The Sun-Times came out with the terrible, shocking story yesterday.
The Chicago Public Schools inspector general has substantiated allegations against 13 adults at the Marine Leadership Academy for either committing or covering up sexual misconduct dating back more than two years, district officials revealed Friday.
Even though the IG’s investigation of widespread abuse at the school has been going on for two years, the story just broke in the press, so there’s still a lot we don’t know. I’m trying to learn why the investigation took two years and was only handled internally, even though the district has been under a federal consent decree because of its long history of covering up sexual misconduct and abuse. I’m also waiting to find out if there is an accompanying criminal investigation taking place.
Schools CEO Pedro Martinez, who just recently learned about the IG investigation, has put the blame squarely on the “culture of behavior and distrust that occurred at Marine Leadership Academy that is not tolerated by our district.”
Martinez himself is a graduate of Chicago Public Schools so he knows a thing or two about Chicago school culture. But he’s new to the CEO job. So maybe he’s unaware that the “culture of behavior” he’s attributing to the Marine Academy has long been tolerated by his predecessors at the top of CPS.
If that’s the case, I would encourage him to familiarize himself with the “Betrayed” report the Chicago Tribune did three years ago, showing that “Chicago schools have failed to protect students from sexual abuse and assault, leaving lasting damage.”
In its investigation, the Tribune reported that Paul Vallas was the CPS CEO when the Marvin Lovett story first came to light in April 2000. Lovett was accused in lawsuits of sexually abusing at least 19 boys while he was a volunteer and employee at Johnson Elementary School in North Lawndale. He was shot to death in April 2000 by a teenage student he abused for five years. Lovett’s acts represent the largest known case of sexual abuse involving a Chicago Public Schools worker, volunteer or vendor in recent decades.
Records showed a concerned Johnson parent reached out to Vallas and his top aides on behalf of the school community to raise concerns about Lovett’s abuse of children, but CPS records showed Vallas’ administration never launched an investigation. A probe was launched only after Vallas resigned from his CPS post in June 2001. Lawsuits against CPS on behalf of 19 young men who said they were molested by Lovett as far back as 1988 have resulted in $2.7 million in legal settlements so far.
I’m also reminded of the CPS sexual abuse scandal that threatened to bring down Rahm Emanuel’s administration and was a key factor in his decision not to run for reelection in 2019. Shortly after Rahm appointed Janice Jackson to lead the district, there were more revelations showing how children’s complaints were mishandled for years by CPS, resulting in the transfer of investigations involving adults to CPS’ inspector general.
Hundreds of new claims of sexual misconduct and gender-based harassment involving Chicago Public Schools students have been made since the Tribune report first came out and since the U.S. Department of Education announced it would oversee the district’s handling of investigations to protect students from sexual violence.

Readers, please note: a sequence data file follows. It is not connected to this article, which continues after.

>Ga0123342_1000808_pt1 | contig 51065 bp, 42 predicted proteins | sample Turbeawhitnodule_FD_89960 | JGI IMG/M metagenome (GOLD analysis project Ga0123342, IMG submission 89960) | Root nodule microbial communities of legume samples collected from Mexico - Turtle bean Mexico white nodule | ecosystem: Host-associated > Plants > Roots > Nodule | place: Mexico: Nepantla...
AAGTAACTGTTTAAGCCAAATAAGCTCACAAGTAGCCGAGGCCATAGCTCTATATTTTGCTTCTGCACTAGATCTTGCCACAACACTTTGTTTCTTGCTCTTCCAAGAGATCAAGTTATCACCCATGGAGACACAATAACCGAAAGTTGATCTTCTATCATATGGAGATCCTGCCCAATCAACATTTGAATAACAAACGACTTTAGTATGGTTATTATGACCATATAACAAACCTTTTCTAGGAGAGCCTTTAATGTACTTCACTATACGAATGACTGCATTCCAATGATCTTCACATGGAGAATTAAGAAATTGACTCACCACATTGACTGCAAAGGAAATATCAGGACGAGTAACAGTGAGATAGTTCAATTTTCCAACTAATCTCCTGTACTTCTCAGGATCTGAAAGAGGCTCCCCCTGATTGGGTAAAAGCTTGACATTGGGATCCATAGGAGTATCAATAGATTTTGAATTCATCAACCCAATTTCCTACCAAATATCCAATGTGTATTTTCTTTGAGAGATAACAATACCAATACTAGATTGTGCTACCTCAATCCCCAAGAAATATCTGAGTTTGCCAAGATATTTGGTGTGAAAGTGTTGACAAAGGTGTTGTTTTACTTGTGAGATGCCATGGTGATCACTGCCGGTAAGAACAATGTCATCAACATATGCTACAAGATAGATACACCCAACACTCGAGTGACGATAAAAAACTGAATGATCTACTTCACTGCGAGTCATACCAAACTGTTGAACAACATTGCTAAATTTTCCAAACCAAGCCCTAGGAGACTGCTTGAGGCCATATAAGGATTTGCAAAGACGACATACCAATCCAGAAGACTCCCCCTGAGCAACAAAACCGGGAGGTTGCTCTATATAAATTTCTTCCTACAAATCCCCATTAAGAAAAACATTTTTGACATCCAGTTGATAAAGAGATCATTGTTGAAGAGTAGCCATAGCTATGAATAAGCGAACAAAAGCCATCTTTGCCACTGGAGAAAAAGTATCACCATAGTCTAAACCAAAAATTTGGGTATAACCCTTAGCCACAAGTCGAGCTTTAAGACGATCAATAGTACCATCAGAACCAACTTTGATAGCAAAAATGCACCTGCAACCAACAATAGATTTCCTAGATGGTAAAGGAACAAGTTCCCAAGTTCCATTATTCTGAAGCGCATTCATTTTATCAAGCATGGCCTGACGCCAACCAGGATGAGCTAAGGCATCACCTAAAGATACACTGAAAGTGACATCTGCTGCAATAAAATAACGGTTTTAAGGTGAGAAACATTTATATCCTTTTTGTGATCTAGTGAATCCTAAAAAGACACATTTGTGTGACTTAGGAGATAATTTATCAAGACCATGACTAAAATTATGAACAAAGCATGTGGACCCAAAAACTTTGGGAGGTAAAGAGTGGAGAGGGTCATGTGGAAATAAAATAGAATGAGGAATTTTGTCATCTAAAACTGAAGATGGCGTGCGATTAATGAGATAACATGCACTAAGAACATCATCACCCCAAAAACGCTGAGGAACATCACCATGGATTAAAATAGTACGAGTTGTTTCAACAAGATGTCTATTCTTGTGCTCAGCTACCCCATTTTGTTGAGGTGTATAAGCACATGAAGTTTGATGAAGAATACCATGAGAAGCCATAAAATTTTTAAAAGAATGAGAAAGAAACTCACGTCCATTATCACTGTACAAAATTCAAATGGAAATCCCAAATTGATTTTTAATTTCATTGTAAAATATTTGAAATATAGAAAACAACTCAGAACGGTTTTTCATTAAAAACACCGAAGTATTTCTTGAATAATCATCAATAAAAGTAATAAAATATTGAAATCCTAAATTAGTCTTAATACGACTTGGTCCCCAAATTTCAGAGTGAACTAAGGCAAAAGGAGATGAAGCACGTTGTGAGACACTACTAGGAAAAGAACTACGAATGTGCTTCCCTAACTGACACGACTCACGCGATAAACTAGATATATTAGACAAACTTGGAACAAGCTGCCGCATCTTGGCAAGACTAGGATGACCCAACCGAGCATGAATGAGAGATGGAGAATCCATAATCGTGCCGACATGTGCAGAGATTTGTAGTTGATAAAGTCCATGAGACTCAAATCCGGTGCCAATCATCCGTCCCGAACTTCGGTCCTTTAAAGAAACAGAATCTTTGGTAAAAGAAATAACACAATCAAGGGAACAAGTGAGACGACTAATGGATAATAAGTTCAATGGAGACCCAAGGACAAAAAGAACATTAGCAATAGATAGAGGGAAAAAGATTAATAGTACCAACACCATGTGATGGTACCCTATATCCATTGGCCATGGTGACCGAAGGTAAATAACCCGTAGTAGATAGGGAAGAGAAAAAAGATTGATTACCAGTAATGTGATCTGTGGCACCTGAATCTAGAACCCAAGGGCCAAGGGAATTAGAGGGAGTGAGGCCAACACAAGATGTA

Stories of sexual abuse have exploded at CPS every few years for as far back as I can remember. But the focus of the story always seems to be exclusively on the local school, teachers and staff members. Rarely is there accountability for outright cover-up or make-it-go-away mentality at the top of the system.
Of course, the culture of sexual abuse and misconduct goes far beyond the Chicago schoolhouse and permeates state and national politics. No need to remind ourselves of how that culture permeated the regime of Illinois House Speaker Michael Madigan and ultimately forced him out of office.
A side note on the Marine Leadership Academy
Chicago has more military academies than any other school district in the nation and with the militarization of society comes a culture of abuse and misogyny.
It should also be noted that the Marine Academy and its “culture of behavior” were forced on the former Ames Middle School by Mayor Rahm Emanuel and his schools’ chief, Barbara Byrd-Bennett over the protests of teachers, parents, and community members back in 2013.
The Marine Academy was part of the kickback scheme involving BBB and her partner in crime, Gary Solomon, that would eventually send the pair to prison.
In April 2013, Solomon’s group Synesi/SUPES contracted with Carver Military Academy, Corliss, Farragut, and what then was called Marine Math and Science Academy (now the Marine Leadership Academy at Ames). Each planned to pay Synesi $270,000 per year for its “help.”
CPS leaders contracted with Solomon, coming out-of-pocket after being turned down for state grants. The reason for such a giant waste of taxpayer money became obvious as the feds began turning over rocks, ultimately leading to the canceling of the SUPES contract and Byrd-Bennett's hasty departure.
But in 2001, Solomon, then a dean of students in Niles, accepted a settlement with Niles Township High School District 219 after being accused of sending sexually explicit e-mails to students. He was never charged criminally and denied the allegations.
Ames which was originally built to house Small Learning Communities focused on personalization and experiential learning. After first threatening to move a small military program into the "underutilized" Ames building, Rahm shifted gears and decided to militarize the entire school, elevating military programs at the expense of music, sports, and art.
More to come on this.
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